Apple researching HomePod-like audio for future MacBook Pro



  • Reply 21 of 24
    fastasleepfastasleep Posts: 6,337member

    bsimpsen said:
    I've long wondered when someone would merge head tracking (obtained from the camera) to modify sound sent to headphones to lock the sound source to a world frame of reference. 
    Uh, I experience this every single time I use my PSVR. 3D audio has been a thing in the VR world for years. Have you never used a VR headset before? 

    However, that's not what they're doing here, since headphones move with your head and need to simulate a fixed sound source, while speakers are in a fixed position and have to compensate for head movement by way of audio trickery from fixed points to fool the ears, which is what this is.
    edited December 2019 watto_cobra
  • Reply 22 of 24
    fastasleepfastasleep Posts: 6,337member

    zoetmb said:
    Instead of fooling around with this stuff and destroying the integrity of the original recordings by manipulating phase and other techniques, Apple should simply try to come up with a way to add more bass to the internal speakers (if this is for gaming apps, then it's fine). 
    There's no mention of music in this article. This is for enhancing perception of on screen objects.

    "Audio signal processing for virtual acoustics can greatly enhance a movie, a sports even, a videogame or other screen viewing experience, adding to the feeling of "being there," says Apple
  • Reply 23 of 24
    zimmiezimmie Posts: 651member
    dewme said:
    zimmie said:
    dewme said:
    zimmie said:
    "Sonic holography" has been a thing since the 70s or so. It's pretty cool. Gives you the perception of a wider soundstage without the physical distance between speakers to support it. I have a Carver C-4000 preamp (and an M-400 cube!) from the 80s which can do some pretty amazing things.
    Yeah. Though not geared towards music reproduction active sonar systems have been using transmit beam forming and beam steering since the 1950s. What is being described here is a direct adaptation of the exact same acoustic principles used by active sonars for sound transmission, and all array based sonars (and the brains of living creatures that hear) for sound reception. Very cool stuff.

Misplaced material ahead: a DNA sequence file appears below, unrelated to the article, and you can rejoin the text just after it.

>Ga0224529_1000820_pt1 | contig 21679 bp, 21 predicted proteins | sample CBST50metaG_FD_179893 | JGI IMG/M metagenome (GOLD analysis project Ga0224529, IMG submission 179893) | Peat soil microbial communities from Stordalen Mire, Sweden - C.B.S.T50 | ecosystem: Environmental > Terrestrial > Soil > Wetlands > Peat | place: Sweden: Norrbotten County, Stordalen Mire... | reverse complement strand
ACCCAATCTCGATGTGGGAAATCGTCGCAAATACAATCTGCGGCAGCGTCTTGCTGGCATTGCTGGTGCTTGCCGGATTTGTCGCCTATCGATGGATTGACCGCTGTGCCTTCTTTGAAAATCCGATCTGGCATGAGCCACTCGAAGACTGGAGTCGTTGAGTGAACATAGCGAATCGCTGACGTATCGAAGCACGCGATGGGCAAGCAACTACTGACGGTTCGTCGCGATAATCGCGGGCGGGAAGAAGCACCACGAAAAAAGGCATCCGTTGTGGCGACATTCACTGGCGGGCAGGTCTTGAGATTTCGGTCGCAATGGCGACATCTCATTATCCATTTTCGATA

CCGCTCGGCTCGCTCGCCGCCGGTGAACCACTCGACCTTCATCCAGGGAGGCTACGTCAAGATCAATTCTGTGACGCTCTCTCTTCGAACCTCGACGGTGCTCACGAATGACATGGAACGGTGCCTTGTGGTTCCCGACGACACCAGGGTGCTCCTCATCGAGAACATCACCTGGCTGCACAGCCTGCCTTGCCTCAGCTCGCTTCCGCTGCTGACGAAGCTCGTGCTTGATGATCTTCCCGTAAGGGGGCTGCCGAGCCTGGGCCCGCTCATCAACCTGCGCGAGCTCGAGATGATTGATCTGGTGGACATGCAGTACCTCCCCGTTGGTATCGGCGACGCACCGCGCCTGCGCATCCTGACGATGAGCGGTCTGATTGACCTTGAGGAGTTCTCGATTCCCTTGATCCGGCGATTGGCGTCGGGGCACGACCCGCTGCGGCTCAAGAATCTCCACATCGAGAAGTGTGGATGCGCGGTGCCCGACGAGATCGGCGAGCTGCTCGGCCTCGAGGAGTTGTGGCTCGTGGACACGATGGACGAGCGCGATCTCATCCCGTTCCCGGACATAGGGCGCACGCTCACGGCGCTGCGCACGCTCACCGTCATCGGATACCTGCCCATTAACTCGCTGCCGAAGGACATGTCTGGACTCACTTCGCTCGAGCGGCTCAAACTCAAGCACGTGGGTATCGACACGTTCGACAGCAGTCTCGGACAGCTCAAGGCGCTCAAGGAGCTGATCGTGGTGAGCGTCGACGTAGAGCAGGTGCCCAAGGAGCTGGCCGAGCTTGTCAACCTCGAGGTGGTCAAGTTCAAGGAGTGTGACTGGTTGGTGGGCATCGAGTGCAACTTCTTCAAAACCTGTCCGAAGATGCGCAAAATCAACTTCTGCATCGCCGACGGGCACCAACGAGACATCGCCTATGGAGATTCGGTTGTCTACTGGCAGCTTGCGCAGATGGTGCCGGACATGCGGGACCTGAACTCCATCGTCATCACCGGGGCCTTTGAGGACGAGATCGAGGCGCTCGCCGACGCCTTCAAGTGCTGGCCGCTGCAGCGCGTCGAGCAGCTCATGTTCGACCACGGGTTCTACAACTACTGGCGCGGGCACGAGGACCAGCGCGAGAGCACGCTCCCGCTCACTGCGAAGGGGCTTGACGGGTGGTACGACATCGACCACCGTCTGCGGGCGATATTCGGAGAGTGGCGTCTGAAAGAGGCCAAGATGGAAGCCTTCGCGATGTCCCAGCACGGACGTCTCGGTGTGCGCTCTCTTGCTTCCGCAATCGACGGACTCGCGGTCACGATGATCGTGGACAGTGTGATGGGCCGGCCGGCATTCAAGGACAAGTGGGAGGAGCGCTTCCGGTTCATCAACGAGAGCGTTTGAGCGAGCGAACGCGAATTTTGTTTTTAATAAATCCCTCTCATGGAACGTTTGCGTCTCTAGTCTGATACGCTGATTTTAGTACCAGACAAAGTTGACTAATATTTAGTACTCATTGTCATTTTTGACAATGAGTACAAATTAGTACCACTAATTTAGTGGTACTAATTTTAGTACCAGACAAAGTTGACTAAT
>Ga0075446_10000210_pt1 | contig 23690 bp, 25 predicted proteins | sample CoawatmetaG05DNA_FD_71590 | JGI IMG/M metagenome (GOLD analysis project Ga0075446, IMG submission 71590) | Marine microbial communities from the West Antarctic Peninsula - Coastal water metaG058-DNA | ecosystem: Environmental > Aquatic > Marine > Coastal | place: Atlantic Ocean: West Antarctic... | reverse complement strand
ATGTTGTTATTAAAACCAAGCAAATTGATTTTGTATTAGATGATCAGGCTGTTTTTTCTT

My understanding is active phased array sonar is more like parametric speakers. I don't think that's what Apple is talking about here, but maybe!
    It all ties back to the principle of the superposition of (sound) waves, so both approaches share the same underlying principles. Nobody is copying anyone else, they’re simply all taking advantage of a common knowledge base of the physics of acoustics. 

    What Apple is doing is very similar to an approach one might take when designing a target simulator for a passive sonar array, where you’d have to model both the distance and angle between the sound source (target) and the receiving array. Doing this properly requires fairly intimate knowledge of the acoustic processing characteristics of the receiver, including both the “array” and receiver signal processing. This really highlights how far Apple has progressed towards combining their understanding of how their technology best interacts with innate human sensory abilities. 

    The physics parts are relatively straightforward because they are based on sound underlying principles. The human side of their solution is where Apple really shines. Like I said, very cool stuff. 
    I've built (and designed) active phased array radio antennas, so I'm very familiar with the physics behind wave interference (particularly self-interference, as seen in Yagi-Uda antennas). This patent sounds like it blends a little of that with a heaping dose of psychoacoustics. My reading is it's more about faking the reflections so the listener thinks the audio is coming from a certain position rather than using wave interference to physically cause it to come from the right angle.
  • Reply 24 of 24
    MacProMacPro Posts: 19,649member
    MacPro said:
    Talking of HomePods ... Siri still can't access my iTunes Match from any HomePods we have, instead always attempting to open Apple Music which I don't subscribe to.  All other devices including Car Play and Apple TV 4K using the remote's mic have no such problem.  Everything is up to date.  Has anyone else seen this problem?
    I have the same issue and Apple Support confirmed the bug to me a couple weeks ago.  It has to do with the multi-user features in iOS 13.3.  Hopefully 13.4 will finally fix the issue.   Turn off  "recognise my voice" in the Home app and you will be able to access your playlists again. 
    Thank you!  That's been driving me nuts.  The really weird thing is it worked for some artists and not others.  Now working normally once I found out how to turn off  "recognize my voice" in the Home app, wow, Apple's GUI in iOS is getting pretty unintuitive, speaking as a Mac user since day one.
    edited January 2020
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